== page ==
SHORTZ: Sutra, S-U-T-R-A, plus U. Also the name of the sign of the zodiac.

Ms. HARRIS: Taurus.

SHORTZ: Taurus is it, good.

Ms. HARRIS: That's my zodiac too.

HANSEN: There you go.

(Soundbite of laughter)

HANSEN: You must have a birthday around now, right?

Ms. HARRIS: Yes, I do. In a few weeks.


SHORTZ: Try this one: pauses, P-A-U-S-E-S, plus G. And this is a horse in Greek mythology.

Ms. HARRIS: Pegasus.

SHORTZ: Pegasus is right. Rosarium, R-O-S-A-R-I-U-M, plus N as in Nancy. And just to let you know, a rosarium is a rose garden.

Ms. HARRIS: Yes, thank you.

SHORTZ: Yes, I guess you would know that.

(Soundbite of laughter)

SHORTZ: And this is a two-word answer. Rosarium plus N.

Ms. HARRIS: Is it Ursa Minor?

SHORTZ: Ursa Minor, good. And here's your last one: macaronis, M-A-C-A-R-O-N-I-S, plus J. This is also a two-word answer. And I'll give you a hint: it's the constellation with the star Sirius, the dog star, in it.

Ms. HARRIS: This is a tough one here.

SHORTZ: And I'll give you another hint: it's Latin for greater dog.

HANSEN: Greater dog.

SHORTZ: Your last one ended in minor, this one…

Ms. HARRIS: Oh, major.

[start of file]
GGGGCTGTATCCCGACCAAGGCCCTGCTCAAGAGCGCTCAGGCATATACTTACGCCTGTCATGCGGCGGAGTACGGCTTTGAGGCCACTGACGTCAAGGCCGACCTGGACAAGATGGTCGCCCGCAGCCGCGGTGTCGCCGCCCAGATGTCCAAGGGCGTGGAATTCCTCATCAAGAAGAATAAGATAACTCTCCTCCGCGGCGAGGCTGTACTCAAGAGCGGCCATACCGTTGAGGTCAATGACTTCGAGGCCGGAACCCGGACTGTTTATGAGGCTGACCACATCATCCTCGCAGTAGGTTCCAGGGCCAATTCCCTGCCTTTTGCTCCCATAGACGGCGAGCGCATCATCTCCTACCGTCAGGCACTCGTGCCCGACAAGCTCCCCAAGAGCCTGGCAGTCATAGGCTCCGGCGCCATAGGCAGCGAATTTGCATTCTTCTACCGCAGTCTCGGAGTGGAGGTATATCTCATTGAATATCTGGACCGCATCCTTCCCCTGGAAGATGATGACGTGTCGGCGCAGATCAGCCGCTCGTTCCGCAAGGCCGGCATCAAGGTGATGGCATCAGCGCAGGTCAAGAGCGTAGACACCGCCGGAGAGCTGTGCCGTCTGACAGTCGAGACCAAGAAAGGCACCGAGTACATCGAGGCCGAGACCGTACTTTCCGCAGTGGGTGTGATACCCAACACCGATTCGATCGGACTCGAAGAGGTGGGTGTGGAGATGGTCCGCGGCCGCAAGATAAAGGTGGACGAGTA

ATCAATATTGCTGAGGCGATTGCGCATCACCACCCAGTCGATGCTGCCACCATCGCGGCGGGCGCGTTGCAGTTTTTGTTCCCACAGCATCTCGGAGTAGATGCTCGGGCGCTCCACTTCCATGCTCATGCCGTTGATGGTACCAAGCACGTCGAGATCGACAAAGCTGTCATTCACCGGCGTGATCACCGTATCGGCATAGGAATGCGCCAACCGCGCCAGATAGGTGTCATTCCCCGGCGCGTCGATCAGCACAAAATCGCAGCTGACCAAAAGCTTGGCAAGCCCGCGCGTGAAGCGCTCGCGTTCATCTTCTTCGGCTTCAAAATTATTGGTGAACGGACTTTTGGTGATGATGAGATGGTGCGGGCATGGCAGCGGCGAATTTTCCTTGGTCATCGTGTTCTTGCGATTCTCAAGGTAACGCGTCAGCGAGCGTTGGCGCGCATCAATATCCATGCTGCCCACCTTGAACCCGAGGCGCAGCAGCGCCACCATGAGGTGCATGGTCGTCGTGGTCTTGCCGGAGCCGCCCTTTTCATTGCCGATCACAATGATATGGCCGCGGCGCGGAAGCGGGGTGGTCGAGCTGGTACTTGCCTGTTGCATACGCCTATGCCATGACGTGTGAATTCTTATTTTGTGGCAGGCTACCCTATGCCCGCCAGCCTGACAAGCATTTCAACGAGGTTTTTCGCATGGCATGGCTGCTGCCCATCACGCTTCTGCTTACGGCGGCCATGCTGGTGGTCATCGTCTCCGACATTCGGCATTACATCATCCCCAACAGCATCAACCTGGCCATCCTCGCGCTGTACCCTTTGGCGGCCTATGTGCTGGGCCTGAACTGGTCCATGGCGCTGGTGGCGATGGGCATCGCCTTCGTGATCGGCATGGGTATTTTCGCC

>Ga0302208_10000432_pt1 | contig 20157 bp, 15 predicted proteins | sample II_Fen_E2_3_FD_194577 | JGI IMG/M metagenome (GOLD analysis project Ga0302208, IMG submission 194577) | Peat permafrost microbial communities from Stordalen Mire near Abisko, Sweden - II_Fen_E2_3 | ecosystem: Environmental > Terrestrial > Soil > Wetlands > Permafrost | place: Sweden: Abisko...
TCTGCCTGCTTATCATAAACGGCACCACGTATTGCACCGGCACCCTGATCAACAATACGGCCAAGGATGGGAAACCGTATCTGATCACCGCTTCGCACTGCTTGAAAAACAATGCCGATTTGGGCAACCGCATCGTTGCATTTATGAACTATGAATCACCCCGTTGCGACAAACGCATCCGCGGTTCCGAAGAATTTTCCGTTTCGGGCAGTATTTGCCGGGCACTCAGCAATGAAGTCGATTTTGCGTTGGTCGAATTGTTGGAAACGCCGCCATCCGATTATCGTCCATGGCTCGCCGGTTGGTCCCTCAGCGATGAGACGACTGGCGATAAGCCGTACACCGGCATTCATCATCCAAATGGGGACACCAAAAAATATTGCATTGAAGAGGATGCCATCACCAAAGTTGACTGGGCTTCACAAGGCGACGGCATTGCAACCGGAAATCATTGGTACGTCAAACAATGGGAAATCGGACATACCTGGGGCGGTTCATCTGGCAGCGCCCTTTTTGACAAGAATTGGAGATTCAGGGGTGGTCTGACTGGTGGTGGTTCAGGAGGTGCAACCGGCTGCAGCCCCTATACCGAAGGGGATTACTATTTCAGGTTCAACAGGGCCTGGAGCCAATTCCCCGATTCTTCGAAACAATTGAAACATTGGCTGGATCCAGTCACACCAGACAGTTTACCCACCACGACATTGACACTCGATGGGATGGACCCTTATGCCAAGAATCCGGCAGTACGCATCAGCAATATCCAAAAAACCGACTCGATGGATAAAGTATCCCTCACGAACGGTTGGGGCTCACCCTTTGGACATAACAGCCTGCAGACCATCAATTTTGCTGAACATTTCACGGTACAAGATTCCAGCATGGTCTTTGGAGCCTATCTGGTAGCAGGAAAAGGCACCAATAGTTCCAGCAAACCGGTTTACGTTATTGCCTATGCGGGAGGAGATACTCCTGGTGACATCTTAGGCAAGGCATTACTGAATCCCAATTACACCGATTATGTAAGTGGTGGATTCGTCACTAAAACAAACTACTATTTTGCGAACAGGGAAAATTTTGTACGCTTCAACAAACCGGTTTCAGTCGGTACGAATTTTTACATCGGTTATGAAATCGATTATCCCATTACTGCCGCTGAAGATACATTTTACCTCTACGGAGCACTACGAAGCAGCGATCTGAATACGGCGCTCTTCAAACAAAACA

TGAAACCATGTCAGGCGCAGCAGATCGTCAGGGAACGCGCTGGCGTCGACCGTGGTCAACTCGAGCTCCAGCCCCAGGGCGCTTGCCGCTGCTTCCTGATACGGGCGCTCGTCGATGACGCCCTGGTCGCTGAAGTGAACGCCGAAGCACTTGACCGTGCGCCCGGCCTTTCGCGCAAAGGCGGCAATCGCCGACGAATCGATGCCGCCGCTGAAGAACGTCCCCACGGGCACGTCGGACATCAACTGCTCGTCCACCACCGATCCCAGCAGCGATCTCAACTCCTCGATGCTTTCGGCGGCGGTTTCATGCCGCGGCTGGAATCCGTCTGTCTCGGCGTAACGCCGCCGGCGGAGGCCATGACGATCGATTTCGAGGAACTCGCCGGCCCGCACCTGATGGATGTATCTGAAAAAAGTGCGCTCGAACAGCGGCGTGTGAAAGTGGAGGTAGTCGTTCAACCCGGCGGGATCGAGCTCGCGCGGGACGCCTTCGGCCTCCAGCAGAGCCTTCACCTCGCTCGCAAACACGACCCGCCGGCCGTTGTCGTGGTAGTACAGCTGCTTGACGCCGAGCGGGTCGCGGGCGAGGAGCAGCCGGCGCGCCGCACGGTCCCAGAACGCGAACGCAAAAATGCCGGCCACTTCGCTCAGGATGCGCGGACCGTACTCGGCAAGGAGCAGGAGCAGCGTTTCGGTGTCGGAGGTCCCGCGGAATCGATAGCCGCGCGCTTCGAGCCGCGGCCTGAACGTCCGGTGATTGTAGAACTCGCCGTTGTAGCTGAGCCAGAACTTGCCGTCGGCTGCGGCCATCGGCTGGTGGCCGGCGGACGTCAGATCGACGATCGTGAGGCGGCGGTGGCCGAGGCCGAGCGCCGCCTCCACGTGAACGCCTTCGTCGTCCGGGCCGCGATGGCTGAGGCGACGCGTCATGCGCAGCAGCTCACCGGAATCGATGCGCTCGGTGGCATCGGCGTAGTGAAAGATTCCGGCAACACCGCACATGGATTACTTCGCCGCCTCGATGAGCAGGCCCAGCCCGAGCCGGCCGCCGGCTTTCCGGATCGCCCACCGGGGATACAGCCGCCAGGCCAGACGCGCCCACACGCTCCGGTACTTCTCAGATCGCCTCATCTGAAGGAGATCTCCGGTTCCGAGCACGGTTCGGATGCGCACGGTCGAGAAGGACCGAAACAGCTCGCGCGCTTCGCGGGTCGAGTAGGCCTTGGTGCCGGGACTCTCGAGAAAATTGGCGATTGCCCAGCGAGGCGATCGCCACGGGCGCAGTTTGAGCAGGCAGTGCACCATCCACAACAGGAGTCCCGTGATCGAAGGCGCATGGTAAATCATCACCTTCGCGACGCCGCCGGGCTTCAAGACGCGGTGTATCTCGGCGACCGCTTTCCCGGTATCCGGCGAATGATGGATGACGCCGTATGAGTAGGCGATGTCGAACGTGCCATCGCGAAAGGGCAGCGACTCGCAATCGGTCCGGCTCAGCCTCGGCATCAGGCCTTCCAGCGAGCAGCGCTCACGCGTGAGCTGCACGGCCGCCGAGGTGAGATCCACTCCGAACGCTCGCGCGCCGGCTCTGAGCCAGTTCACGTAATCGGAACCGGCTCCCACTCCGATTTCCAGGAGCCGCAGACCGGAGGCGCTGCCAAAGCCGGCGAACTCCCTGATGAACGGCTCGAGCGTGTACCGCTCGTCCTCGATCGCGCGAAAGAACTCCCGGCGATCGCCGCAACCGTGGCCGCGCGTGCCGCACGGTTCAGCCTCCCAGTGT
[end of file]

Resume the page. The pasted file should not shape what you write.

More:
SHORTZ: Major, right. Then you got five letters left.

Ms. HARRIS: Canis?

SHORTZ: Canis Major, good job.

HANSEN: Canis Major.

Ms. HARRIS: Wow. Thank you.

HANSEN: Hey, Barbara, you could minor in stars, you know?

Ms. HARRIS: Oh, thank you.

HANSEN: Nice work, nice work. Now, to tell you about the gifts you'll get for playing our puzzle today, we have some special guests. This past week NPR held its annual Take Your Kids to Work day. So, here are three of the children who visited, beginning with Aman Ardalan(ph).

Mr. AMAN ARDALAN: For playing our puzzle today, you will get a WEEKEND EDITION lapel pin, the 11th edition of Merriam-Webster's "Collegiate Dictionary and Thesaurus."

Mr. DANNY RUSLOWE(ph): The Scrabble Deluxe edition from Parker Brothers, the Puzzle Master Presents from Random House, Volume 2.